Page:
SAN FRANCISCO — The National Japanese American Historical Society issued the following statement on Nov. 22.
Last week Carl Higbie, a spokesman for a pro-Trump super PAC appearing on an interview with Megyn Kelly on Fox News, cited the Japanese American internment as justification for a registry of immigrants from Muslim countries. “We did it during World War II with the Japanese,” Higbie stated to a stunned Kelly, citing the incarceration as precedent for implementing the registration.
The National Japanese American Historical Society strongly denounces this assertion as the basis for singling out Muslims for discriminatory treatment. According to historical record from the findings of the coram nobis petition case of Fred Korematsu in 1983 in Federal District Court in San Francisco, Judge Marilyn Hall-Patel reversed Fred Korematsu’s 1944 conviction on the grounds of governmental misconduct. During World War II, 120,000 Americans of Japanese ancestry were incarcerated without due process due to hysteria and fear.
With evidence that surfaced from the National Archives, (discovered by researcher Aiko Herzig Yoshinaga and UC San Diego Law Professor Peter Irons, and submitted by a group of San Francisco attorneys led by Dale Minami and the Asian Law Caucus), the U.S. District Court found that there were no grounds to incarcerate 120,000 Japanese Americans, two-thirds of them American by birth based on the government’s rationale of “military necessity.”
Despite the FBI, Naval Intelligence and Federal Communications Commission reports determining that Japanese Americans posed no threat to the U.S. and remained loyal to America, the military led by Gen. John DeWitt, ignored the evidence and continued to purport a prejudicial opinion based on race.
The findings revealed that there was no credible evidence presented by the government to justify the exclusion and incarceration of Japanese Americans. There was suppression and destruction of evidence, and fraud upon the Supreme Court. That finding remains true today.
A report issued by a presidential Commission on Wartime Relocation and Internment of Civilians in 1983 on the causes of the Japanese American incarceration stated there was no basis for military necessity; rather it was motivated by “war hysteria, race prejudice and failure of political leadership.” As a result of the commission’s recommendations, the Civil Liberties Act of 1988 signed by President Ronald Reagan acknowledged the injustice perpetrated against Japanese Americans with an apology and restitution to the survivors.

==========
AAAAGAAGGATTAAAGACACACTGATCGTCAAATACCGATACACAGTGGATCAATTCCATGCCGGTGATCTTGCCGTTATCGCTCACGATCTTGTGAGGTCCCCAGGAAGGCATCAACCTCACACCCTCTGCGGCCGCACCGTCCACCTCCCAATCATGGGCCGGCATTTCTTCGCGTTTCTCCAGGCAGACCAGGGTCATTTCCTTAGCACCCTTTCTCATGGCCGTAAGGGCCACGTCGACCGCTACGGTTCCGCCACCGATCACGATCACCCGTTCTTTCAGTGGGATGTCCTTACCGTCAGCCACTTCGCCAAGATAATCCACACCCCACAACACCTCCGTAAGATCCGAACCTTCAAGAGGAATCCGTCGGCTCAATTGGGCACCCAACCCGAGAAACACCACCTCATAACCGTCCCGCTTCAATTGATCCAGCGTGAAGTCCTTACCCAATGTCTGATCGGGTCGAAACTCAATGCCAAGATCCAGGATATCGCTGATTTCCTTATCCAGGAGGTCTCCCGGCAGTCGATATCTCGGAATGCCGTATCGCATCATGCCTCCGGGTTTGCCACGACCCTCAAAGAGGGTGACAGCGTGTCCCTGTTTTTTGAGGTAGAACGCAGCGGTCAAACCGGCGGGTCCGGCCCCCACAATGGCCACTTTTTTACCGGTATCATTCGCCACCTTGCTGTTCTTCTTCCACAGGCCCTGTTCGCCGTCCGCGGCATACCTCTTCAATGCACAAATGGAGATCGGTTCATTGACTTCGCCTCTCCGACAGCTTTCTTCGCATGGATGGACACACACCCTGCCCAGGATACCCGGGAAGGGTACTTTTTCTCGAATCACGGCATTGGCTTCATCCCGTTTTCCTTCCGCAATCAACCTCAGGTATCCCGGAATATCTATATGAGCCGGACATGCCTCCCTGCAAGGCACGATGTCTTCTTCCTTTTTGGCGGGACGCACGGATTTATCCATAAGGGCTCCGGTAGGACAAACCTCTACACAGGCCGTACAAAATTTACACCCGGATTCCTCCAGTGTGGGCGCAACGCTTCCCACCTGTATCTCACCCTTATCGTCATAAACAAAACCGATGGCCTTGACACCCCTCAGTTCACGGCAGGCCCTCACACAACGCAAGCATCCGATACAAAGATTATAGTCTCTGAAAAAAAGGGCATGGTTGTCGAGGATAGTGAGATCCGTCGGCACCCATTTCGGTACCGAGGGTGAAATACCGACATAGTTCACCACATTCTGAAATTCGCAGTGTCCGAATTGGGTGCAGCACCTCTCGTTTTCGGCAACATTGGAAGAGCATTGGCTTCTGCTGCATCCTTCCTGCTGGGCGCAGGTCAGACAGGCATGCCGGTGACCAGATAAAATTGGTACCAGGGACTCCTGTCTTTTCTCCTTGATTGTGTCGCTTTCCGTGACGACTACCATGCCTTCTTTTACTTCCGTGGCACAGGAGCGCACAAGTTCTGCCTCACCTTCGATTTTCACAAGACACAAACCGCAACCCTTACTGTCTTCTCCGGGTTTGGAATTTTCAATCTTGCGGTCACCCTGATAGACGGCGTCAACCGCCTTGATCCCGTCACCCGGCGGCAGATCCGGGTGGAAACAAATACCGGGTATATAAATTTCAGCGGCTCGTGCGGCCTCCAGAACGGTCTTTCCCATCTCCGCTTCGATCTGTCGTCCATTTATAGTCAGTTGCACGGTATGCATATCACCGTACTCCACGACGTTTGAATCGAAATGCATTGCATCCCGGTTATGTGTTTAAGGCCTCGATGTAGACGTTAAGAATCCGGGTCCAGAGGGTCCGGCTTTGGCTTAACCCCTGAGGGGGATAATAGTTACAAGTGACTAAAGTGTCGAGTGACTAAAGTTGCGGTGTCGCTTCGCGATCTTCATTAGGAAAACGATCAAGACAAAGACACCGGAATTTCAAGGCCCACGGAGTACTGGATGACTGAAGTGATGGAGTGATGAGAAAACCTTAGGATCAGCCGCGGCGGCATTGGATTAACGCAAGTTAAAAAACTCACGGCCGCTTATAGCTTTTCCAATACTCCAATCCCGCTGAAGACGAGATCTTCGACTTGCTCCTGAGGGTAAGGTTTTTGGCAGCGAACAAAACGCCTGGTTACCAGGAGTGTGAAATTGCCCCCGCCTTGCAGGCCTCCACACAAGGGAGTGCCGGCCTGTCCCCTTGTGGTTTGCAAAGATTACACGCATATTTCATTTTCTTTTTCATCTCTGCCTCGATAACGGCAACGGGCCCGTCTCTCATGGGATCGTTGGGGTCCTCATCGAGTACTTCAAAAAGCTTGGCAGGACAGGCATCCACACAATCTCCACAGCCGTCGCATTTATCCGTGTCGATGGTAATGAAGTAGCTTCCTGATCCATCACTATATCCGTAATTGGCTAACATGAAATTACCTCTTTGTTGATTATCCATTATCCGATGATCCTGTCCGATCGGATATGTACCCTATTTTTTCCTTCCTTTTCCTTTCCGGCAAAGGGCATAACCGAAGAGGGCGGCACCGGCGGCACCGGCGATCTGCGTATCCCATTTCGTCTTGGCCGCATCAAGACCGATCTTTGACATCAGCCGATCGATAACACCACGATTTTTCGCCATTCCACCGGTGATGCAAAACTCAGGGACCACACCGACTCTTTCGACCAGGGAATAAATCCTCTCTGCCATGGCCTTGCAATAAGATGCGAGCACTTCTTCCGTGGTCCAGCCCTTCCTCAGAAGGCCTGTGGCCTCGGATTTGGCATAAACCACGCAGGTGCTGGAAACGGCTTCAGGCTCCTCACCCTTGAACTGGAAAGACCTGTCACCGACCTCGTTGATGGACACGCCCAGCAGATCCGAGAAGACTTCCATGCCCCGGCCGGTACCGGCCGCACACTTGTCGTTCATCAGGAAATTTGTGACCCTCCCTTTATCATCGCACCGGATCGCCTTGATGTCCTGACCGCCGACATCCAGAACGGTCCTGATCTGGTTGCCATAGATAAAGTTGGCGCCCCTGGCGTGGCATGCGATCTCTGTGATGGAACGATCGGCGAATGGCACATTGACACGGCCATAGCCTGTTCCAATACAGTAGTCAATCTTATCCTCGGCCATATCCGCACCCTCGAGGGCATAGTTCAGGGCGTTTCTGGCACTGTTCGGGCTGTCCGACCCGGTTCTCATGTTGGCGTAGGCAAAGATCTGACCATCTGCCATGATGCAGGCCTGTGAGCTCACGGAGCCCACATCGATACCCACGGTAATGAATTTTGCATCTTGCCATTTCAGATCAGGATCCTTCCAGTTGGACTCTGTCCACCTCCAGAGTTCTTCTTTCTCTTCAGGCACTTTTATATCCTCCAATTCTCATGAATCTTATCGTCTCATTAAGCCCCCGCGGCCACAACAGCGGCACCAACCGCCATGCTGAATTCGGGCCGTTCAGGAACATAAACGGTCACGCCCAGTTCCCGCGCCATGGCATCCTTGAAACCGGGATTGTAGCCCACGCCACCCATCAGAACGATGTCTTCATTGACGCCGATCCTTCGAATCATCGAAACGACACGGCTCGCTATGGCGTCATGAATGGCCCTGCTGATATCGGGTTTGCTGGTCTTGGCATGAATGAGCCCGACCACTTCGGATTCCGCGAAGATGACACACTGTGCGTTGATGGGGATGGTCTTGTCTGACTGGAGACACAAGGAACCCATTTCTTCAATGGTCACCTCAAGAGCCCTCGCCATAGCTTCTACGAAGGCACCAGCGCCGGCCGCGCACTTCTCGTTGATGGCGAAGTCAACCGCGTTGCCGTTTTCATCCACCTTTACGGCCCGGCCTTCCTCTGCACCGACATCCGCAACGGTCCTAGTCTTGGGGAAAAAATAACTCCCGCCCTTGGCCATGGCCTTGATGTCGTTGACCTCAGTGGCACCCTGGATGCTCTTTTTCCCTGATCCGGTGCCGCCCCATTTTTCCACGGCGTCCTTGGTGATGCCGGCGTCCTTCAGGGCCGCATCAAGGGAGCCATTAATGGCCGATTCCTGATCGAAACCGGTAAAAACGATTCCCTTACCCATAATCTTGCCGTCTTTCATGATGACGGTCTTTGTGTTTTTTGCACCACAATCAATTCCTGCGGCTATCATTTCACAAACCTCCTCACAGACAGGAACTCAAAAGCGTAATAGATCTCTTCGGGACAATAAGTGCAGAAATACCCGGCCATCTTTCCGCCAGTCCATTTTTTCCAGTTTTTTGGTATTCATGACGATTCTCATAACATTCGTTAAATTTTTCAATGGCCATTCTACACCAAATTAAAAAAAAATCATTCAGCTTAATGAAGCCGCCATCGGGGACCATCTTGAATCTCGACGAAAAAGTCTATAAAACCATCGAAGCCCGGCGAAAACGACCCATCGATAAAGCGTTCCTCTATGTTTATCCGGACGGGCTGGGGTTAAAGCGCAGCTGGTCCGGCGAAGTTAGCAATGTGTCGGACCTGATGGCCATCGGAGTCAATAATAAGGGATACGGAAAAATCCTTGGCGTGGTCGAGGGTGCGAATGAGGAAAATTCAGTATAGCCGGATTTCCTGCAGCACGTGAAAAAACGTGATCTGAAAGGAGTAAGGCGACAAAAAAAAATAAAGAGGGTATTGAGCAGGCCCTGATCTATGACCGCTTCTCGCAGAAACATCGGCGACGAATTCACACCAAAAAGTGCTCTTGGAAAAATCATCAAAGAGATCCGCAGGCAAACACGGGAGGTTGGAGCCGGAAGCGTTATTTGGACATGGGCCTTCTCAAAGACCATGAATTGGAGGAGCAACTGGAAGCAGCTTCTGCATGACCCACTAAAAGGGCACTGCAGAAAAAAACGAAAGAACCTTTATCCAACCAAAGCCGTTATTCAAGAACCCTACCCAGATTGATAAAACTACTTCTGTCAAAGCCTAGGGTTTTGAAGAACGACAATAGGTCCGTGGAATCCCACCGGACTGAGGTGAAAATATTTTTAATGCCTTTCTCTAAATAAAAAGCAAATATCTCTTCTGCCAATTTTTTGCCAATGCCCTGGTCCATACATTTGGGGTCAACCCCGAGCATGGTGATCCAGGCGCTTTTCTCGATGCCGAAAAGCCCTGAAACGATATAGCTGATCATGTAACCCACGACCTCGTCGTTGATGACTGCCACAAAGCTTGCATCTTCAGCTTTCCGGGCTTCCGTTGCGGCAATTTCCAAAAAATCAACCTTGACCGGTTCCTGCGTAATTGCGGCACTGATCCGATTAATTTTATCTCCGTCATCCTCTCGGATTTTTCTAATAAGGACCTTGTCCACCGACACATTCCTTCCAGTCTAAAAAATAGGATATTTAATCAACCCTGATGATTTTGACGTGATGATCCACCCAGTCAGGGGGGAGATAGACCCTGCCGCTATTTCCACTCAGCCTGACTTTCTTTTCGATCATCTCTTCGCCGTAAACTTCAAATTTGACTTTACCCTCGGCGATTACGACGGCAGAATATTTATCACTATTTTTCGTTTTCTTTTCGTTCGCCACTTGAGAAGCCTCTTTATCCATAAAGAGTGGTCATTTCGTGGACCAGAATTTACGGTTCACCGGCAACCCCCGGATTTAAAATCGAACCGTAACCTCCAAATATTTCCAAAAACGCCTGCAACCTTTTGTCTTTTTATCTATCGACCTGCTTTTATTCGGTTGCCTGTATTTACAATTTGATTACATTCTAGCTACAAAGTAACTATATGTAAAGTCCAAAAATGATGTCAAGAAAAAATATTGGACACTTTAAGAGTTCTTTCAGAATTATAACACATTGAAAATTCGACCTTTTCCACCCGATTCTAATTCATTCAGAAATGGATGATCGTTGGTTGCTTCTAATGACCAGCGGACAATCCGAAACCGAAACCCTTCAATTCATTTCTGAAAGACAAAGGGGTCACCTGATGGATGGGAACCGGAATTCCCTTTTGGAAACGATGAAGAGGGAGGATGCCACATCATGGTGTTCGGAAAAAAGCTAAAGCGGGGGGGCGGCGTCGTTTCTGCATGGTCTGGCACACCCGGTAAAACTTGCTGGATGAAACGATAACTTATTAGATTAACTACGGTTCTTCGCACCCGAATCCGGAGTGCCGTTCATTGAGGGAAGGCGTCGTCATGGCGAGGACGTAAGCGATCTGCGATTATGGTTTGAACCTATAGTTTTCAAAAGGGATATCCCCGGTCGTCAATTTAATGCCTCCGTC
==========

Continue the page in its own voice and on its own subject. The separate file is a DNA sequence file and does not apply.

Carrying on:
There were no acts of espionage or sabotage committed by Japanese Americans on the continental U.S. Nearly 33,000 rose above their incarceration to serve in the U.S. Army and demonstrated their loyalty and patriotism at a time when the country doubted their loyalty. In fact, there were some 4,000 Japanese Americans (Nisei) serving in the United States armed forces prior to the attack on Pearl Harbor, including a distinct group of 58 Japanese Americans secretly training at the first U.S. army intelligence language school at the Presidio of San Francisco one month prior to Pearl Harbor. (www.presidio.gov/places/military-intelligence-service-historic-learning-center)
These Japanese American soldier linguists grew to 5,000 and were credited by Gen. Charles Willoughby, chief of military intelligence for Gen. Douglas MacArthur, for saving countless lives, and helped shorten the Pacific War by two years. This MIS Language School was the genesis for today’s renowned Defense Language Institute and Foreign Language Center at the Presidio of Monterey.
Japanese Americans also served from Hawaii in the100th Infantry Battalion, and from behind barbed wire in the segregated 442nd Regimental Combat Team, in addition to the Military Intelligence Service. They fought loyally for the United States in spite of their treatment. The 100th and 442nd Regimental Combat Team became the most decorated unit in U.S. military history for its size and length of service.
In 2000, some 22 Asian Americans, a majority of them Japanese Americans, were awarded the Medal of Honor for service in fighting and dying for the United States in Europe, Asia and the South Pacific during WWII. In 2011, the Congressional Gold Medal, our nation’s highest honor, was awarded by a bipartisan Congress to the 100th Infantry Battalion, 442nd Regimental Combat Team and the Japanese Americans of Military Intelligence Service at Constitution Hall at the Capitol.
As Judge Patel put it: “Korematsu remains on the pages of our legal and political history. As a legal precedent it is now recognized as having very limited application. As historical precedent it stands as a constant caution that in times of war or declared military necessity our institutions must be vigilant in protecting constitutional guarantees.
“It stands as a caution that in times of distress the shield of military necessity and national security must not be used to protect governmental actions from close scrutiny and accountability.
“It stands as a caution that in times of international hostility and antagonisms our institutions, legislative, executive and judicial, must be prepared to exercise their authority to protect all citizens from the petty fears and prejudices that are so easily aroused.”
We urge all public officials and their advisors to learn from the lessons of history, to uphold the integrity of their offices to the highest standards, and defend the constitutional rights of all people, especially now.